The total number of paths in $\lbrace 1, 2, ..., d/c \rbrace^2$ of $m$ lattice points starting at a fixed point is $(\frac{d}{c})^{2m-2}$. So, the probability that a random path of $m$ points has $L^1$ length at most $c$ times the grid dimension is

$$o\left( \left(\frac{2\sqrt{e}c}{m} \right)^{2m-2}\right).$$

Let $n=m^2$. The number of paths of length $m$ among $n$ points is $n(n-1)\cdots(n-m+1) \lt m^{2m}$. So, if we choose $c$ so that the probability is $o(m^{-2m})$ then the probability that there is a path that short in the $L^1$ norm goes to $0$ as $n\to \infty$. This is accomplished by setting $c \lt \frac{1}{2\sqrt{e}}$. Since the $L^2$ norm is smaller by at most a factor of $\sqrt{2}$, for any $c \lt \frac{1}{\sqrt{8e}} =0.2144$ the probability that there is a path whose Euclidean length is shorter than $c$ goes to $0$ as $n\to \infty$.

While the constant might be improved, the probability bound is good enough to say that if we add the points one by one, then almost surely only finitely many times will there be a path on $\sqrt{n}$ points of length smaller than $c$.

• This is a nice analysis, but the final step left me mildly confused. You seem to be assuming that the actual experiment (uniformly distributed points, then pick the shortest path) can be approximately described by instead imposing a uniform distribution on the paths. Is that clear? – Christian Remling Jul 17 '14 at 1:50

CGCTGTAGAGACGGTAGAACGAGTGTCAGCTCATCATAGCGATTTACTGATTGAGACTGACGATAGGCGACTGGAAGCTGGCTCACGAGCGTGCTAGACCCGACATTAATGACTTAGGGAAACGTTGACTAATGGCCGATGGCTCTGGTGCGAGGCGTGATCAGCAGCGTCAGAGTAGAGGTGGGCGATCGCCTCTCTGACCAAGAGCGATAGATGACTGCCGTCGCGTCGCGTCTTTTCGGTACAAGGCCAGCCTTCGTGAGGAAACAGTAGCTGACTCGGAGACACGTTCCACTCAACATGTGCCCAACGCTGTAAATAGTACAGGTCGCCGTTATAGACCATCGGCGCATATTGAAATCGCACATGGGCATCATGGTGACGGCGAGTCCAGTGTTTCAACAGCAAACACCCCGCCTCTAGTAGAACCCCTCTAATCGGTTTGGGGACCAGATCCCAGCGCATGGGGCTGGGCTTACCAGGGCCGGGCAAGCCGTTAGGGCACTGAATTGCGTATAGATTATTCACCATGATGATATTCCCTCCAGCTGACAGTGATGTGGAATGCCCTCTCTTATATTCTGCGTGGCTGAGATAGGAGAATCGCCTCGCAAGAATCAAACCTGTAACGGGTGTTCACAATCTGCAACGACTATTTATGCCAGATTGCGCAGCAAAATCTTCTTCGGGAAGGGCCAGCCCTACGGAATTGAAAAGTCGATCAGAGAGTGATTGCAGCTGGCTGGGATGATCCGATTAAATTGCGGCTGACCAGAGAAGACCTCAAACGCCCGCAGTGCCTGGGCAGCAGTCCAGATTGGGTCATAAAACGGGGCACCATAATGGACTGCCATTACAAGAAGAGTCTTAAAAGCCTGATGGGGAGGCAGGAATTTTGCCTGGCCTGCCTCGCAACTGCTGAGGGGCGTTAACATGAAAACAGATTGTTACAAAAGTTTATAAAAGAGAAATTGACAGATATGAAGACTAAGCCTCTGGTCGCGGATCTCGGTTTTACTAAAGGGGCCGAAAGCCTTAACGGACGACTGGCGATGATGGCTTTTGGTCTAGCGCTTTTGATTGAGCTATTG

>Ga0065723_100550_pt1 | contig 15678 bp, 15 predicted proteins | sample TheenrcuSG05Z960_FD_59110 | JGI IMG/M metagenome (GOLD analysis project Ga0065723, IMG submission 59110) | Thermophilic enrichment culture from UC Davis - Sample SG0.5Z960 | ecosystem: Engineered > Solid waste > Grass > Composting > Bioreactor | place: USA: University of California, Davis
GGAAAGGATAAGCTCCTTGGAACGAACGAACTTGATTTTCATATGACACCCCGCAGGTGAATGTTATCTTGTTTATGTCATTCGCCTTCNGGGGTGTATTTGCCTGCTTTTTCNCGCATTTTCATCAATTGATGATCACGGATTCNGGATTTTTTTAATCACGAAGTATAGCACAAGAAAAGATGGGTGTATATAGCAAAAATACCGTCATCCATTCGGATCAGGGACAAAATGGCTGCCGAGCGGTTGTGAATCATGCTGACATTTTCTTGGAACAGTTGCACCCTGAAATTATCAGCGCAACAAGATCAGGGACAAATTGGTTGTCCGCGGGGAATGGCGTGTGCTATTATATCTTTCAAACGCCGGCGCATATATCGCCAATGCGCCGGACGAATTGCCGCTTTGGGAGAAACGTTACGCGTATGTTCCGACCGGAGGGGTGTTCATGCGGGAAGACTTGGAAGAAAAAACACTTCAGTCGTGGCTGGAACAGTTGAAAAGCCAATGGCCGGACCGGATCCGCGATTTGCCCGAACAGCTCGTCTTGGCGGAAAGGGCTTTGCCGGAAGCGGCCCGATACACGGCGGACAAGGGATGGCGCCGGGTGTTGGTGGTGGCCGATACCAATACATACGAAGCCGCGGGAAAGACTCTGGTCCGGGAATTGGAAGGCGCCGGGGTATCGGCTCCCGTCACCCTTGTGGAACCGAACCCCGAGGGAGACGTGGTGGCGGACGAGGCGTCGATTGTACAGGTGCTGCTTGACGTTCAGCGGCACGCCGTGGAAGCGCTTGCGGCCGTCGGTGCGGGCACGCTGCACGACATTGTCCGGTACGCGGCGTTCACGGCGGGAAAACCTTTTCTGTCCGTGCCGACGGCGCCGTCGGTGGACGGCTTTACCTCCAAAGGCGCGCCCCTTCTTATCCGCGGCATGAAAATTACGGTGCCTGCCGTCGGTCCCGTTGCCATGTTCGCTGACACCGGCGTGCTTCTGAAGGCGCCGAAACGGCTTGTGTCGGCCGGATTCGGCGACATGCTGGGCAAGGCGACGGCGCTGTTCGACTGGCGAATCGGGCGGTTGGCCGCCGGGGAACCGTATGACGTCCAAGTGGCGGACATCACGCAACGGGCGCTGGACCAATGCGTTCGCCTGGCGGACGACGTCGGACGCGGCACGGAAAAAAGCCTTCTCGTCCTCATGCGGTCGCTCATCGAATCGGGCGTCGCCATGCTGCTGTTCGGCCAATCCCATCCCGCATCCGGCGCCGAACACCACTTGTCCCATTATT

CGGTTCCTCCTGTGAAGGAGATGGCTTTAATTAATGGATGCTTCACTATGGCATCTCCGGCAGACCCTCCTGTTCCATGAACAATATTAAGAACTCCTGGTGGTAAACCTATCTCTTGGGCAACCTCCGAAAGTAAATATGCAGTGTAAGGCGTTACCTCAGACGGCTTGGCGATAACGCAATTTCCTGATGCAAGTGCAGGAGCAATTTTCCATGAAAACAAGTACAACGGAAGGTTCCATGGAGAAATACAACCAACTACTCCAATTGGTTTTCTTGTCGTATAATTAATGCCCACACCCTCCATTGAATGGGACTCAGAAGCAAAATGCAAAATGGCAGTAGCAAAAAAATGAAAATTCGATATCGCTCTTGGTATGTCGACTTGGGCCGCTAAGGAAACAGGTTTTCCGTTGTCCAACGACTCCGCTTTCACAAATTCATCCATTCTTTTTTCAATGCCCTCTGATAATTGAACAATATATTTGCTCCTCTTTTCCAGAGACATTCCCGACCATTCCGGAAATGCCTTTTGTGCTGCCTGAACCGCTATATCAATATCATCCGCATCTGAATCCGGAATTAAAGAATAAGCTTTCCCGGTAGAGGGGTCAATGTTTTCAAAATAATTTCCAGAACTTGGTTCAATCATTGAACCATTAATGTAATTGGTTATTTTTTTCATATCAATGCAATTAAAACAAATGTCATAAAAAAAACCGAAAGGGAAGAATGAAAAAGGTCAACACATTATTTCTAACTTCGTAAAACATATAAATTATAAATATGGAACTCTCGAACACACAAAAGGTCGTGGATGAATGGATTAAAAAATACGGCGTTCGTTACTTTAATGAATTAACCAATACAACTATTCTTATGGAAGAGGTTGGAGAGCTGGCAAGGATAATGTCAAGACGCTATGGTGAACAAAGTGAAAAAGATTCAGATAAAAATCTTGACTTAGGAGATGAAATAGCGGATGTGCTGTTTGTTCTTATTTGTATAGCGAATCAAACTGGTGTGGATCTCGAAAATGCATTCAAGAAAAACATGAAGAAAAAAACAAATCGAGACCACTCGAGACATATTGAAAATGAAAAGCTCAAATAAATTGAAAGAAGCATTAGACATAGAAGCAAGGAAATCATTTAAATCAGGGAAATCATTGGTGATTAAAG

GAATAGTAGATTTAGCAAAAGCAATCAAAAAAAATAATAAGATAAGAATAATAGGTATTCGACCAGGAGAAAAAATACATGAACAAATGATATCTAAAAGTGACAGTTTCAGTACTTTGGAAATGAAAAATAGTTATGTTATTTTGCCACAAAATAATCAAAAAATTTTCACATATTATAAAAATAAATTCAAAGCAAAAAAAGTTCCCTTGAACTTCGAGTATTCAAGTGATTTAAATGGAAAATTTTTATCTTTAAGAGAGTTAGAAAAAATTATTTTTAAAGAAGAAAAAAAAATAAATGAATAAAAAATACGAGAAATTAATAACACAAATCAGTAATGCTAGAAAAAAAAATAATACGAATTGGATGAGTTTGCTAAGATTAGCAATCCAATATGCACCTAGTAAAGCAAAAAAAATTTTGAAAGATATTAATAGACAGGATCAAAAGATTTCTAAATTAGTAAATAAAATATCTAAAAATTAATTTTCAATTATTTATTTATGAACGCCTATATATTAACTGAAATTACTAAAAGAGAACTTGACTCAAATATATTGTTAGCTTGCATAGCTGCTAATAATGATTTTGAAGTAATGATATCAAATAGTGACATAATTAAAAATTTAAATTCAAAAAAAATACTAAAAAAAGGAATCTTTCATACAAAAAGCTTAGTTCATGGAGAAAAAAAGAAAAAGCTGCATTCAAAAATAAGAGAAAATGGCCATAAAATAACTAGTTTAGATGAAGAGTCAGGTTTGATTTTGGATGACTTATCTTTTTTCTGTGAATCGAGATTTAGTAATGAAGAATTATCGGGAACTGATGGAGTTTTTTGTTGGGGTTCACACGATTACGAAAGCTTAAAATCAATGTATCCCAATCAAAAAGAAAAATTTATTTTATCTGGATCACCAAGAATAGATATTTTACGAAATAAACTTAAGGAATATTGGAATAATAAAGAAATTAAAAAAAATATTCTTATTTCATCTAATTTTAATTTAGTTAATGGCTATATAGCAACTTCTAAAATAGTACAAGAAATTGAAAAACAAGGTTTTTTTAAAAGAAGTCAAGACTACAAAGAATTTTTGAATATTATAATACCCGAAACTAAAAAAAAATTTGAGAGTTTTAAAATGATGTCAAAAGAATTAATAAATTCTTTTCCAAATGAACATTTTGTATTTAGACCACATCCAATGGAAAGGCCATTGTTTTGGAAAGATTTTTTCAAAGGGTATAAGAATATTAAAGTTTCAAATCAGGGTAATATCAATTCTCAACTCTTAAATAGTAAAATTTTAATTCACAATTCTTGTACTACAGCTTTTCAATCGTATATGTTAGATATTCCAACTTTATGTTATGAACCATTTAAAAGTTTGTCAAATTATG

• @Christian Remling: If you pick $n$ points IID uniform, then each of the roughly $n^{\sqrt{n}}$ possible paths is uniformly distributed, just as though you only picked those $\sqrt{n}$ points. They aren't independent, but the union bound/linearity of expectation does not depend on independence. We can count the expected number of paths of length less than $0.214$ and find it is asymptotically much less than $1$. Thus, the probability that the shortest path is shorter than $0.214$ is small. – Douglas Zare Jul 17 '14 at 7:35
• By the way, it looks nicer to do this analysis with integrals instead of sums, integrating over a simplex. The measure of a circle is still linear. I used a discrete sum to avoid worrying about the Jacobian. Also, the actual integral can be done instead of using the AM-GM inequality, but I think it is a little tricky and it would just affect the constant. One variation of that integral was on the Putnam exam. – Douglas Zare Jul 17 '14 at 7:43
• @JohnGunnarCarlsson: I think I can answer this: it's the number of ways to partition the total distance $d$ into $m$ individual steps, where a step can be zero (this accounts for the extra $m-1$ on the top). This isn't the number of paths yet, it's the number of possible distance sequences we can encounter as we travel along a path of length $\le d$. – Christian Remling Jul 17 '14 at 22:28
• @John Gunnar Carlsson: It was from allocating the total distance $d$ into $m$ bins consisting of the $m-1$ steps and the unused distance. Equivalently, sum over the ways to allocate distances $0,1,2,...,d$ into $m-1$ bins. If $d=10$ then the path $(0,0)\to(1,1)\to(1,1)\to(3,4)$ would correspond to steps of $L^1$ sizes $2,0,5$ with $3$ unused. Allocating $d$ objects into $m$ bins is equivalent to choosing $m-1$ separators out of $d+m-1$ objects and separators. – Douglas Zare Jul 17 '14 at 22:30